Nobel Peace prize winner Kailash Satyarthi recounted an experience to jourlist and author David Bornstein. The year was 1969 and India was commemorating the centery of Mahatma Gandhi’s birth. In many rallies, politicians were passiotely denouncing untouchability against which Gandhi had campaigned tirelessly.
Then 15 year old, Satyarthi attended some of these rallies and found the speeches very inspiring. It gave him an idea. “I thought I would organize a feast. The sweeper women would be invited to cook and the big politicians would be invited to eat. I thought it would be a great symbol to break the caste hegemony. We would hold it in the newly built Gandhi Park near the new Gandhi statue.”
Friends said he was crazy. But he persuaded a few to help. He approached some sweeper women. “What are you talking about?” they said when they heard his plan. “How can you possibly think people will come and eat?”
Still, a few women agreed to cook a meal. Satyarthi’s friends rode their bicycles around town, dropping off invitations at 50-60 houses. The response was encouraging. Satyarthi recalled: “People said, ‘OK, good idea, very progressive.’ Some asked, ‘Can we bring friends?’”
They planned for 30 guests. “In the evening I saw these sweeper women come to cook,” Satyarthi said. “They must have washed themselves and their clothes 100 times. They looked so clean.” For the first time he worried — would there be enough food?
The feast was called for 7 pm. By 7, no one had come. Satyarthi thought: “It’s Indian time, don’t worry.” By 8, still no one had arrived. “We thought there must be some confusion about the location in Gandhi Park,” Satyarthi said.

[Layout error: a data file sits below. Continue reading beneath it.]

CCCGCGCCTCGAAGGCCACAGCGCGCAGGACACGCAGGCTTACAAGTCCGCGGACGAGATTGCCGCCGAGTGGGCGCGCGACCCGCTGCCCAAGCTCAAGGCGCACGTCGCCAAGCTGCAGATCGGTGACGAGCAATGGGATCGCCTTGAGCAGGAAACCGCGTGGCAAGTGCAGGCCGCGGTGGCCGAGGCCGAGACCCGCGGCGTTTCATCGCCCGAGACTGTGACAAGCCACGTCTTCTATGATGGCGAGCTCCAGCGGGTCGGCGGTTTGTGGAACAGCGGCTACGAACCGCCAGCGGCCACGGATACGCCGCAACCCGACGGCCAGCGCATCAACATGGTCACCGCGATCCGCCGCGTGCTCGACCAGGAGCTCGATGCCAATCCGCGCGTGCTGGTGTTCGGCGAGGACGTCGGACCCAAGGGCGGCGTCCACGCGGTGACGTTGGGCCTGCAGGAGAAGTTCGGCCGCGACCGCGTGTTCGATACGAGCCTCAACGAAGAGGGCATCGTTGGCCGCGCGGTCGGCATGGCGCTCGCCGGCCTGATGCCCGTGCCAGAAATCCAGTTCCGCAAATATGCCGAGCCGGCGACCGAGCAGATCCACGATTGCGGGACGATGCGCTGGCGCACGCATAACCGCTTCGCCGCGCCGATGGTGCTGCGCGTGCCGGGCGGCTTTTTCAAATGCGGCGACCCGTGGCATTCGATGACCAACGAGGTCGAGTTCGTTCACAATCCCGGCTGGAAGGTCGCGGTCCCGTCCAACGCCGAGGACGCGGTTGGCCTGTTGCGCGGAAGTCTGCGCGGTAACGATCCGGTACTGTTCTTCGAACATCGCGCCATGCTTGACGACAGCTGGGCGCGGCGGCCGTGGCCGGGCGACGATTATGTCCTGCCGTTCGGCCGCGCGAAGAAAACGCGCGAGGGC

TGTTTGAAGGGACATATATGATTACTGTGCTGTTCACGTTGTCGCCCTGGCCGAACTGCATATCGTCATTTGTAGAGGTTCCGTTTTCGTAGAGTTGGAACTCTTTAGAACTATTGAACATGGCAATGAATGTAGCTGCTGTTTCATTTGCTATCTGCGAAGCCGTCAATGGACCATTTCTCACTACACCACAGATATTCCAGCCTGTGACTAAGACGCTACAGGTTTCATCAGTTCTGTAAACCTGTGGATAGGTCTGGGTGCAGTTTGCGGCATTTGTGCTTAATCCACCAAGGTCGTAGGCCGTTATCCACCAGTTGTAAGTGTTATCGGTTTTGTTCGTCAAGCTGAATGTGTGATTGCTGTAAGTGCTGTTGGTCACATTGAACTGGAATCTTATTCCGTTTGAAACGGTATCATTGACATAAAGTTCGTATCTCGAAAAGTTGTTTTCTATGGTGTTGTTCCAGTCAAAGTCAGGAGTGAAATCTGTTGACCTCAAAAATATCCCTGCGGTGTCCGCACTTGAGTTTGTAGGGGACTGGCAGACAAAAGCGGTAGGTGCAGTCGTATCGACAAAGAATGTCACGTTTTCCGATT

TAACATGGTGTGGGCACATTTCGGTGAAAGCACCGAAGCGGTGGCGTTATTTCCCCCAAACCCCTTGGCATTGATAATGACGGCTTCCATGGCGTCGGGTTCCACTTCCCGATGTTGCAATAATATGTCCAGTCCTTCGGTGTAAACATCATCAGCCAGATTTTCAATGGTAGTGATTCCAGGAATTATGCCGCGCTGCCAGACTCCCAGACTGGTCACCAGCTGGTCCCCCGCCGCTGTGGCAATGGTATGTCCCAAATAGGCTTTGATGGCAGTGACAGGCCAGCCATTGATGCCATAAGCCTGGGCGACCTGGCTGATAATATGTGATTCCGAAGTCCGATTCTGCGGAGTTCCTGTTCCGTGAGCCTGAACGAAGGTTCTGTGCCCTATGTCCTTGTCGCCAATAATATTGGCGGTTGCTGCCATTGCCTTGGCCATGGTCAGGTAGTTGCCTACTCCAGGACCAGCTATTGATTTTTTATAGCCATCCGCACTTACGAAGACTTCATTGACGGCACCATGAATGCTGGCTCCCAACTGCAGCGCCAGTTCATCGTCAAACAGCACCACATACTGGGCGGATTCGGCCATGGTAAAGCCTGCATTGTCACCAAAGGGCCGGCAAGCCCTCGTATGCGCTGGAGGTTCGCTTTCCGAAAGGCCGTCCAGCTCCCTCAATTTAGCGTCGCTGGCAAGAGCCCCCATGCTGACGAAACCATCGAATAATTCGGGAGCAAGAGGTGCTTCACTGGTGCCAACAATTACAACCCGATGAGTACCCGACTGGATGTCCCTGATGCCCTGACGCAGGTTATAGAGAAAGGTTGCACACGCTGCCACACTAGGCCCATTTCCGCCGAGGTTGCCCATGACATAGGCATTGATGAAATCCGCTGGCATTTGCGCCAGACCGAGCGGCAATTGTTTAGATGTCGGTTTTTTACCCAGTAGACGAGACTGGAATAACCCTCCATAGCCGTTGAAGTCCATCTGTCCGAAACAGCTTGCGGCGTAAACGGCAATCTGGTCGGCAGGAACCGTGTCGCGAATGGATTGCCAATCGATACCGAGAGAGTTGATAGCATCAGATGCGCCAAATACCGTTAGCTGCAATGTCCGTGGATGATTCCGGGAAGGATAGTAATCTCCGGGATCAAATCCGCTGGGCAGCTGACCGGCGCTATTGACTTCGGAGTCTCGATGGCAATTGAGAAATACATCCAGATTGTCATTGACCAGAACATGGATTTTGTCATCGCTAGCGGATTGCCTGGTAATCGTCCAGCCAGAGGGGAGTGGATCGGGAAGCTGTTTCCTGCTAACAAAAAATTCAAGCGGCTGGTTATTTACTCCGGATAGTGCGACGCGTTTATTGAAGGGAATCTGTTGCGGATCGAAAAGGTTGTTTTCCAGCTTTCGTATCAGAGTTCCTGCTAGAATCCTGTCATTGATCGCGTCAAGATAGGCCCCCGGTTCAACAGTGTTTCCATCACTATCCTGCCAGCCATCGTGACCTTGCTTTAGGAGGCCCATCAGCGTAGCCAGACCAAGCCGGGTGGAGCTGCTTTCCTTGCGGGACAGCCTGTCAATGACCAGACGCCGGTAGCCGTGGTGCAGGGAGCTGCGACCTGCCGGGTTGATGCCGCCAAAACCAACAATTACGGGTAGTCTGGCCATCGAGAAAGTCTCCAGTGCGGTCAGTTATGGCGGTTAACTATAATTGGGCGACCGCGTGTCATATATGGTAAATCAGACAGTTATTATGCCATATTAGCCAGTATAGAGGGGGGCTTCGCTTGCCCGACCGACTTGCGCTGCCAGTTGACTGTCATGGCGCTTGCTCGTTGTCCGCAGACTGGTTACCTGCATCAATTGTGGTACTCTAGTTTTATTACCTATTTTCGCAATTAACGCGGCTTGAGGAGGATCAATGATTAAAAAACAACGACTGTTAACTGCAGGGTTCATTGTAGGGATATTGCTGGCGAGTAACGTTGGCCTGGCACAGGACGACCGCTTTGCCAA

He had invited a leader of the local Communist Party. “Surely, he would come!” he thought. “I went on my bicycle to see him, and his wife answered the door. She said, ‘Oh, my husband is in bed. He’s not feeling well.’”
He went to another house, and was told. “Oh, we’re coming.” At another house a girl told him, “My father has already left for it.”
Satyarthi returned to Gandhi Park to tell his friends that people were on their way. “We waited until 9, 10, 11 pm. We waited until our hearts were empty. No one turned up. Not even the Gandhians.”
At 11, they ate in silence. Then the friends walked their bikes home. At midnight, Satyarthi arrived at his house and was surprised to see the lights still on. The gate was open and people were sitting in the courtyard. He was shocked to see some of his relatives there.
“You fool!” they shouted when they saw him. “Enough with your nonsense!”
“I haven’t committed any crime!” Satyarthi yelled back. “It is you people here who have committed a crime by perpetuating this inhumanity.”
The argument grew heated, until threats were uttered of a social boycott. The elders said that to avoid the boycott, Satyarthi would have to make a pilgrimage to the holy Ganges, shave his head, undergo a cleansing ritual, and organize a feast for 100 high caste people.
Satyarthi refused. “I am not a sinner. You cannot outcast me. I will outcast you! I will not have any relations with any of you any longer!” Family members, fearful of the social boycott, begged him: “Please, Kailash, please take a holy bath.”
Eventually tempers cooled and a compromise was made: Kailash promised never to enter the kitchen again, or touch the water source, or eat with the family. Afterward, for years, he ate alone in his room. In time, people died, memories faded and Kailash Satyarthi was permitted to re-enter the kitchen. “I learnt that if you challenge something, you should be prepared for the reaction,” he concluded.